“They shared their admiration for the work we have been doing,” Laufenberg said of officials at the Supreme Council who developed the Cor initiative. “Many times, Tennessee has been called out as an example” for the rest of the order.

In outlining the initiative, Dee pointed to troubling trends in the Church, including surveys in recent years that found that 65 percent of Catholics didn’t believe in the real presence of Christ in the Eucharist. “That’s a sign we’ve got a problem,” Dee said. 

He noted that 70 to 85 percent of council members don’t engage in council activities. “We’ve got to do something to start looking at new ways to reach those men,” Dee said. 

‘Back to its roots’

Jimmy Dee, state evangelization and faith formation director, talks about leading with the heart of Christ.

“Our problems are not new,” said Dee. “These are the same problems Father (Michael) McGivney faced when he started the order.”

Blessed Michael McGivney established the Knights of Columbus after witnessing men in his parish drifting from the Church.

In addressing those attending the Midyear Meeting, Laufenberg quoted from the remarks of Father J.H. O’Donnell in 1900 at a memorial service for Blessed McGivney: 

“It was his aim to surround his proteges with an atmosphere of religion and to bring them into even closer relationship to Mother Church. …  Father McGivney was actuated primarily by religious motives. Zeal for souls is the cornerstone of the superb organization.”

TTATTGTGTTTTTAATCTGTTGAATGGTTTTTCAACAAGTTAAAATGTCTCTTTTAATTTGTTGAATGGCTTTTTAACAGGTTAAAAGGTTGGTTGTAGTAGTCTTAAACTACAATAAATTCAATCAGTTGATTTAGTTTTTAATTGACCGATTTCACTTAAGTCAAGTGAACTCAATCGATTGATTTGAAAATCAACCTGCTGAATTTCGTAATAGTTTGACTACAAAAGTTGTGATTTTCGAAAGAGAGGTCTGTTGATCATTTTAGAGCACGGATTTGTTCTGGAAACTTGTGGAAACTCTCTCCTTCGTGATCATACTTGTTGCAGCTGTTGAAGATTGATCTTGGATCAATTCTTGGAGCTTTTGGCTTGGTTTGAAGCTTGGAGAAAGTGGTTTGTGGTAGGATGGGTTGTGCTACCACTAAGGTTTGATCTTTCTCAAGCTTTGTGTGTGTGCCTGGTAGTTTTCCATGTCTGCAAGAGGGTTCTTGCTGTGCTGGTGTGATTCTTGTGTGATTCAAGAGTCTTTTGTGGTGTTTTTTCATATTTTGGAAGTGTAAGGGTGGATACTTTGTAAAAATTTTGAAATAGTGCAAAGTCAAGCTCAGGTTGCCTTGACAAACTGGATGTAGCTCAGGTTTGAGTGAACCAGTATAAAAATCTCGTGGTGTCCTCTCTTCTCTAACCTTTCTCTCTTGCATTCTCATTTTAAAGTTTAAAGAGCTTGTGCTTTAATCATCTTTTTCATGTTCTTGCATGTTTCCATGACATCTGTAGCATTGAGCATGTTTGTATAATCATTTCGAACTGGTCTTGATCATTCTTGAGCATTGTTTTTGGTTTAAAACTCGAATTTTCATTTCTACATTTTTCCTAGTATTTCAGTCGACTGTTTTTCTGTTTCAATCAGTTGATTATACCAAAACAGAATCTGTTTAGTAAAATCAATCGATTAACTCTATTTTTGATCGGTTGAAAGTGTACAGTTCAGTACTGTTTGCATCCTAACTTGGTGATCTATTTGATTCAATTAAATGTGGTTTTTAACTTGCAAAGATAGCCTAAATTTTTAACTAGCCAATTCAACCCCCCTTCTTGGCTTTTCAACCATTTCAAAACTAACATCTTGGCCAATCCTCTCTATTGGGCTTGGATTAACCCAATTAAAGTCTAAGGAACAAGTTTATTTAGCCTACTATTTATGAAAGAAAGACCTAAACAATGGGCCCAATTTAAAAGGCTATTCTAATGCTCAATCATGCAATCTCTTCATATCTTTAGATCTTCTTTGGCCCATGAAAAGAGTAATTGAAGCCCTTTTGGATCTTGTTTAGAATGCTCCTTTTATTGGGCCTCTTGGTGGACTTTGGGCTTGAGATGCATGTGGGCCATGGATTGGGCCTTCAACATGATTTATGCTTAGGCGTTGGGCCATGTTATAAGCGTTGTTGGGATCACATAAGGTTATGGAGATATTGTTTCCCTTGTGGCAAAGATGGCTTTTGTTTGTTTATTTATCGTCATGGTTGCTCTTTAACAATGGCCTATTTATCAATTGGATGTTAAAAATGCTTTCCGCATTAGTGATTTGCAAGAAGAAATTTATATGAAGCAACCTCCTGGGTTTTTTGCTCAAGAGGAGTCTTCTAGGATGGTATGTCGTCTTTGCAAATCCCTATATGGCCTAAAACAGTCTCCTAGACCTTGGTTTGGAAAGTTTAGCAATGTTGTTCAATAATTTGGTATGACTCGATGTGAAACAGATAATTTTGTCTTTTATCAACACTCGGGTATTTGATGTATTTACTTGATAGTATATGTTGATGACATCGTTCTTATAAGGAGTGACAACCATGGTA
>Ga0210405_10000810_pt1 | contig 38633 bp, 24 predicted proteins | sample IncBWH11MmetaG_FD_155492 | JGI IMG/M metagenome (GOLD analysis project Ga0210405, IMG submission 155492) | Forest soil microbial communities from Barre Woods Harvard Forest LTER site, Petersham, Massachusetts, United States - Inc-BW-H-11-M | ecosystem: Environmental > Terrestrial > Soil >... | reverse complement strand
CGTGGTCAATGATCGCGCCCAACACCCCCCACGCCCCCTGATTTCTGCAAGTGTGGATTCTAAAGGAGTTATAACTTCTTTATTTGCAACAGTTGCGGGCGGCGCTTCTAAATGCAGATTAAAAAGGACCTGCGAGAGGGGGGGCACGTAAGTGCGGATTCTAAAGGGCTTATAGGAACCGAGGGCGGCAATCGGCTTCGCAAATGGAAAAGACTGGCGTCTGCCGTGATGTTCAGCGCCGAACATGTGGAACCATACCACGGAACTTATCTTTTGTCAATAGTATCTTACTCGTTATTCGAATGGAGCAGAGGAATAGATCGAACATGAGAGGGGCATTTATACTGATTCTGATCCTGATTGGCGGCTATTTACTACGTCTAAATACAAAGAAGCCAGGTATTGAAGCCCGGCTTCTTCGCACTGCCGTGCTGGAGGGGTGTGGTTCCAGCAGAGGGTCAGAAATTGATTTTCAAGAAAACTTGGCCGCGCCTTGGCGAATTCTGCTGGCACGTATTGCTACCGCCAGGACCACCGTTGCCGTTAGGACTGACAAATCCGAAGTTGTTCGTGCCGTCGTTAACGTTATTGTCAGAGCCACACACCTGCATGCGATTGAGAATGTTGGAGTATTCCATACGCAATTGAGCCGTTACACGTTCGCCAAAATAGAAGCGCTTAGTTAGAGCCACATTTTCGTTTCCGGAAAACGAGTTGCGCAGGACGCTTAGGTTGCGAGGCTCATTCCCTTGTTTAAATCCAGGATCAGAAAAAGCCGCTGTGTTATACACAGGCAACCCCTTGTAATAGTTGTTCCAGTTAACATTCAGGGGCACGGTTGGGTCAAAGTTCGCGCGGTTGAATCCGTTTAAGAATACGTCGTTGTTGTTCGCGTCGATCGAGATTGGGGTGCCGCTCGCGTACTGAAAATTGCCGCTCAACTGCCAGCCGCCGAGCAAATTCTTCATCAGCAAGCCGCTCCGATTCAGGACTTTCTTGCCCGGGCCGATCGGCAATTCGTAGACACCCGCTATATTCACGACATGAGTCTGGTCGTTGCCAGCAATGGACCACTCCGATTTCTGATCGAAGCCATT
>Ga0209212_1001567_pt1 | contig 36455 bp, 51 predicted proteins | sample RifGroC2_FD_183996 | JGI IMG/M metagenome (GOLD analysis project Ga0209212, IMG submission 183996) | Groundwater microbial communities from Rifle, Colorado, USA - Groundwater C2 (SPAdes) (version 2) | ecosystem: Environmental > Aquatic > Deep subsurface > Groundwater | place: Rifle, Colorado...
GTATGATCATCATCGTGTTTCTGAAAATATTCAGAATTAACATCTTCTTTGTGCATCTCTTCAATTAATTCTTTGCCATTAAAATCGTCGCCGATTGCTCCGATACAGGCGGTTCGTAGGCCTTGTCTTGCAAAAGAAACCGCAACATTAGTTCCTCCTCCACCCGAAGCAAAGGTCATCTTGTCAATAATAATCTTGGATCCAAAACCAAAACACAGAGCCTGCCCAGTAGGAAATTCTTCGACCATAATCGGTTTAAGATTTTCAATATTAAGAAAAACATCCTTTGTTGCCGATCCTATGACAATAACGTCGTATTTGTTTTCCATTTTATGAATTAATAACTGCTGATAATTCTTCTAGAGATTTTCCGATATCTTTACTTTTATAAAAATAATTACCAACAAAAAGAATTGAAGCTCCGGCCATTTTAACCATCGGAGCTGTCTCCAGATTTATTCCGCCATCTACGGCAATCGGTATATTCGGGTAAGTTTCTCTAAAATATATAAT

The Cor initiative is part of the effort “to bring the order back to its roots,” Laufenberg said.

“The Tennessee Knights of Columbus are fully committed to seeing that Father McGivney’s vision is fulfilled and our mission is accomplished,” Laufenberg said. “But we have work to do to prepare for the future that continues to place our Christocentric heritage at the forefront of all our endeavors. It requires addressing the challenges and influences that living in a secular world places on our mission to serve Christ properly. We must be retrained in the ways of discipleship and how to lead others to Christ.”

In a talk earlier in the meeting, Dee showed Michelangelo’s painting of “The Creation of Adam” on the ceiling of the Sistine Chapel. While Adam looks bored, God is stretching as far as he can to reach Adam, Dee said. “To do what? To light a spark in your existence,” Dee said. “Why are we Knights? …  The original why is that God created you. … He created you in his own image. He created you with Him in your cor.”

“We’re on a mission to get back to the cor,” Dee said. “What Father McGivney intended for us is alive in Tennessee.”